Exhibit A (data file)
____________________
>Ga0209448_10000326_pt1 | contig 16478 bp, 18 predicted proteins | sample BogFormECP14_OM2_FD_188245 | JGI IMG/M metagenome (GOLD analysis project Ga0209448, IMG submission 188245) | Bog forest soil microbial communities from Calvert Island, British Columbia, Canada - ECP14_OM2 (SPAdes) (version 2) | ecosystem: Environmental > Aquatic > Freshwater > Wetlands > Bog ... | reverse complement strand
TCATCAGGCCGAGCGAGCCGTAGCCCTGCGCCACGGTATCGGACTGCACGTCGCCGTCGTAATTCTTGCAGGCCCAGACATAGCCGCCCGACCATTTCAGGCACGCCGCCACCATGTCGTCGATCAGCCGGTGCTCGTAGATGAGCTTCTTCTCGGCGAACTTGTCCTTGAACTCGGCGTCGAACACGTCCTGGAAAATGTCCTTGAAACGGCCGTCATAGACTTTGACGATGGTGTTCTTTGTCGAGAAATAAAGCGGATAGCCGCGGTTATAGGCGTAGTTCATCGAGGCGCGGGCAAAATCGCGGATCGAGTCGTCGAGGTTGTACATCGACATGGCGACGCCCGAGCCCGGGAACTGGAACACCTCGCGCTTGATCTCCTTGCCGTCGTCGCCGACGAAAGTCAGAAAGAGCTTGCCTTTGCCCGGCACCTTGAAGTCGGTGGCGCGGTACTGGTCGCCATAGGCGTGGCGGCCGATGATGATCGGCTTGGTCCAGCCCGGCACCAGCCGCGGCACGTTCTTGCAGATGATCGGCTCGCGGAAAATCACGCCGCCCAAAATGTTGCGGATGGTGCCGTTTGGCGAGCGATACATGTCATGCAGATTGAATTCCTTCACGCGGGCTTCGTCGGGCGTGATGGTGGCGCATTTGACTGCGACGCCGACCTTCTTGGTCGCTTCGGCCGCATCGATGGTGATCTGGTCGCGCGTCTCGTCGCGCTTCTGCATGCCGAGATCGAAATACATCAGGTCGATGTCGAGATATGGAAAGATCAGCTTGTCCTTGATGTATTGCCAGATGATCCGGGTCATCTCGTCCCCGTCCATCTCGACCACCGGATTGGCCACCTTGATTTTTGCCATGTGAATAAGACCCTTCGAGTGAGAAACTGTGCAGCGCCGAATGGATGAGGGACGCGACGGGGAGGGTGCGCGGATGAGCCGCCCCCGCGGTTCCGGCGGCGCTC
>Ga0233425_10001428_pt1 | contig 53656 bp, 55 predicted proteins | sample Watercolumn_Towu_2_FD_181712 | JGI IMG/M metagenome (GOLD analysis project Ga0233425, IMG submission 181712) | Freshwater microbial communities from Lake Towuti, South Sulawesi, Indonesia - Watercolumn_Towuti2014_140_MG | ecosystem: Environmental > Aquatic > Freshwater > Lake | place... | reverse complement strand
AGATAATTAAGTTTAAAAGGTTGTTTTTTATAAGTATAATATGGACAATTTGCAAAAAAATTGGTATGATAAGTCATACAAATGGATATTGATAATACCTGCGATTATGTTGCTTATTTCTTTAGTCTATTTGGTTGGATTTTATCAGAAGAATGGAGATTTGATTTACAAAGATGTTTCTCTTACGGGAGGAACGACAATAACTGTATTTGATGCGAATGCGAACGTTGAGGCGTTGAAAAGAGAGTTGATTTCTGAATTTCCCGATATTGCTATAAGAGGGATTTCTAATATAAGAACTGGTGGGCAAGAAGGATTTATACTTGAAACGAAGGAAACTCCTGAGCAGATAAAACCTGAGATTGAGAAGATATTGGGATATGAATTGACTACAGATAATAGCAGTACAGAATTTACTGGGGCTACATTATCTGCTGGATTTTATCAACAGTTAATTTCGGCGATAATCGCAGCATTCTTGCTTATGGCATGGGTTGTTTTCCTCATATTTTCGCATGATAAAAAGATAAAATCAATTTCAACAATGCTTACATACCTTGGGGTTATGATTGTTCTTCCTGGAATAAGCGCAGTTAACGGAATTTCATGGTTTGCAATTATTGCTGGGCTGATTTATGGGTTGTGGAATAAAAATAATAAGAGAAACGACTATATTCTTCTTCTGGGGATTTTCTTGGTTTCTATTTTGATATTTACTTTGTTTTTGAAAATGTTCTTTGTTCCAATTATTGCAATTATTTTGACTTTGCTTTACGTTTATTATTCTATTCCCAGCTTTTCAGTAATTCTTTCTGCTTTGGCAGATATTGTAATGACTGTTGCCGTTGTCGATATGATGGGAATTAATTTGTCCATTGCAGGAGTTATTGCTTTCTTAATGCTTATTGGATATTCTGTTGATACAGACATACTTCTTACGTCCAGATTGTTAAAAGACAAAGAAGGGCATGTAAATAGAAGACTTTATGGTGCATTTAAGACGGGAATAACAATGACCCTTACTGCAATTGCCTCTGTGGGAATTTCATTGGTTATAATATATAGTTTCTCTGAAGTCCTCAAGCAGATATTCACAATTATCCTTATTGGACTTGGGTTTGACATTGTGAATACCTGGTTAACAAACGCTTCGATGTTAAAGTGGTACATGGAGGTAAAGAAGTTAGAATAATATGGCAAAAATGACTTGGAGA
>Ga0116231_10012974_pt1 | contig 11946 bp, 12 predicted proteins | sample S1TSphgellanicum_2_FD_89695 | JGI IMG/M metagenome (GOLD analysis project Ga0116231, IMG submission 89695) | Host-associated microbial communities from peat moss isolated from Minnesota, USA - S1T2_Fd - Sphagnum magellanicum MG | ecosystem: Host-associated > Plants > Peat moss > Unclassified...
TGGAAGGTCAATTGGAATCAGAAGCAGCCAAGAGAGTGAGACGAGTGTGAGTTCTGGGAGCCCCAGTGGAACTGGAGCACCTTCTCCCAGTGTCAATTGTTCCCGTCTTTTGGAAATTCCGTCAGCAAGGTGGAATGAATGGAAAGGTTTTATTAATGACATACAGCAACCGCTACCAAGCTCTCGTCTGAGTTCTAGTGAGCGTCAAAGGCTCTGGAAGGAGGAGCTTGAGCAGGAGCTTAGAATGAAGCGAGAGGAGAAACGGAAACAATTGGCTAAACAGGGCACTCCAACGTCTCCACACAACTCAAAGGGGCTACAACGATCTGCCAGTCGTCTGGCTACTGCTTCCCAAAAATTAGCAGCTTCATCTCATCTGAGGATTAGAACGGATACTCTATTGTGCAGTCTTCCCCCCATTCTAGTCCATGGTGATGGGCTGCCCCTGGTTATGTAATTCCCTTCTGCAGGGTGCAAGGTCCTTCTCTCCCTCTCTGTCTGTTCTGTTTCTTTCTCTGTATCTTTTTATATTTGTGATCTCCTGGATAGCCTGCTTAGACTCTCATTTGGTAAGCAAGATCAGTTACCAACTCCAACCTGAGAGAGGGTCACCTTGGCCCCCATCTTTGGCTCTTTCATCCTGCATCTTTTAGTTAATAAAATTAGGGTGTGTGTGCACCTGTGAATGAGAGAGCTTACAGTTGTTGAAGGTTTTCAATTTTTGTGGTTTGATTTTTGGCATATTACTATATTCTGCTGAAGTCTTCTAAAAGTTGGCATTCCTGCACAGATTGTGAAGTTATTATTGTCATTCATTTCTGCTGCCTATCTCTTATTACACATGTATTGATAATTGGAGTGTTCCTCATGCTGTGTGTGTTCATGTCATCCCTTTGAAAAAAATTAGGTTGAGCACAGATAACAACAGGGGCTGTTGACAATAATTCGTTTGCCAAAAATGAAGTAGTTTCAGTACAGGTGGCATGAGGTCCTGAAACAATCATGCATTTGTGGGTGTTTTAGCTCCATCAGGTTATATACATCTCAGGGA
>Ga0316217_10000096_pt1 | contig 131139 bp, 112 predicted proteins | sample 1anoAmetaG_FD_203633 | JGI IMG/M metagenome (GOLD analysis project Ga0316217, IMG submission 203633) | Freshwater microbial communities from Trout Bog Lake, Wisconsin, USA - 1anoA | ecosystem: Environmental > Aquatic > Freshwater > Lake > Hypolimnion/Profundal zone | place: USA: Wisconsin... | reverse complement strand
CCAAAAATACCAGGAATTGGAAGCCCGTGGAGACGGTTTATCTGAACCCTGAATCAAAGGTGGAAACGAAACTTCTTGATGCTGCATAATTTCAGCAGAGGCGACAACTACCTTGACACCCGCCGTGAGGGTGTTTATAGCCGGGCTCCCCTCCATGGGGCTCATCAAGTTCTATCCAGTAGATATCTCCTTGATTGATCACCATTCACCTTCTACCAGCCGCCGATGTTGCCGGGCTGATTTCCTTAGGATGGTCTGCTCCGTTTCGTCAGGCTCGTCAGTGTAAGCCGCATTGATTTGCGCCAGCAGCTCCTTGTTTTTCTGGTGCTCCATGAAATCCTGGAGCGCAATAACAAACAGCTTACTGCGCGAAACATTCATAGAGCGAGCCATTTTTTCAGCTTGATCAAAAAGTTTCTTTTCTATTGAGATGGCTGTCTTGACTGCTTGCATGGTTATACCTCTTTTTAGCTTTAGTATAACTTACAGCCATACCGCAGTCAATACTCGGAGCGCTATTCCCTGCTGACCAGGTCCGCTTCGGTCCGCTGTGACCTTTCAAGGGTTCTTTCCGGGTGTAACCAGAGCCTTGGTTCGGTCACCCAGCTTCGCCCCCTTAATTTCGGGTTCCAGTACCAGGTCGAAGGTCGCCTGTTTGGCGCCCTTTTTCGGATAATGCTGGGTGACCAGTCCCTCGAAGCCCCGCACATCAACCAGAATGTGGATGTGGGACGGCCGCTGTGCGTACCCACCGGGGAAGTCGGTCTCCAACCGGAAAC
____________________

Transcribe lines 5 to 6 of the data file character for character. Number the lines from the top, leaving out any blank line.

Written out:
>Ga0116231_10012974_pt1 | contig 11946 bp, 12 predicted proteins | sample S1TSphgellanicum_2_FD_89695 | JGI IMG/M metagenome (GOLD analysis project Ga0116231, IMG submission 89695) | Host-associated microbial communities from peat moss isolated from Minnesota, USA - S1T2_Fd - Sphagnum magellanicum MG | ecosystem: Host-associated > Plants > Peat moss > Unclassified...
TGGAAGGTCAATTGGAATCAGAAGCAGCCAAGAGAGTGAGACGAGTGTGAGTTCTGGGAGCCCCAGTGGAACTGGAGCACCTTCTCCCAGTGTCAATTGTTCCCGTCTTTTGGAAATTCCGTCAGCAAGGTGGAATGAATGGAAAGGTTTTATTAATGACATACAGCAACCGCTACCAAGCTCTCGTCTGAGTTCTAGTGAGCGTCAAAGGCTCTGGAAGGAGGAGCTTGAGCAGGAGCTTAGAATGAAGCGAGAGGAGAAACGGAAACAATTGGCTAAACAGGGCACTCCAACGTCTCCACACAACTCAAAGGGGCTACAACGATCTGCCAGTCGTCTGGCTACTGCTTCCCAAAAATTAGCAGCTTCATCTCATCTGAGGATTAGAACGGATACTCTATTGTGCAGTCTTCCCCCCATTCTAGTCCATGGTGATGGGCTGCCCCTGGTTATGTAATTCCCTTCTGCAGGGTGCAAGGTCCTTCTCTCCCTCTCTGTCTGTTCTGTTTCTTTCTCTGTATCTTTTTATATTTGTGATCTCCTGGATAGCCTGCTTAGACTCTCATTTGGTAAGCAAGATCAGTTACCAACTCCAACCTGAGAGAGGGTCACCTTGGCCCCCATCTTTGGCTCTTTCATCCTGCATCTTTTAGTTAATAAAATTAGGGTGTGTGTGCACCTGTGAATGAGAGAGCTTACAGTTGTTGAAGGTTTTCAATTTTTGTGGTTTGATTTTTGGCATATTACTATATTCTGCTGAAGTCTTCTAAAAGTTGGCATTCCTGCACAGATTGTGAAGTTATTATTGTCATTCATTTCTGCTGCCTATCTCTTATTACACATGTATTGATAATTGGAGTGTTCCTCATGCTGTGTGTGTTCATGTCATCCCTTTGAAAAAAATTAGGTTGAGCACAGATAACAACAGGGGCTGTTGACAATAATTCGTTTGCCAAAAATGAAGTAGTTTCAGTACAGGTGGCATGAGGTCCTGAAACAATCATGCATTTGTGGGTGTTTTAGCTCCATCAGGTTATATACATCTCAGGGA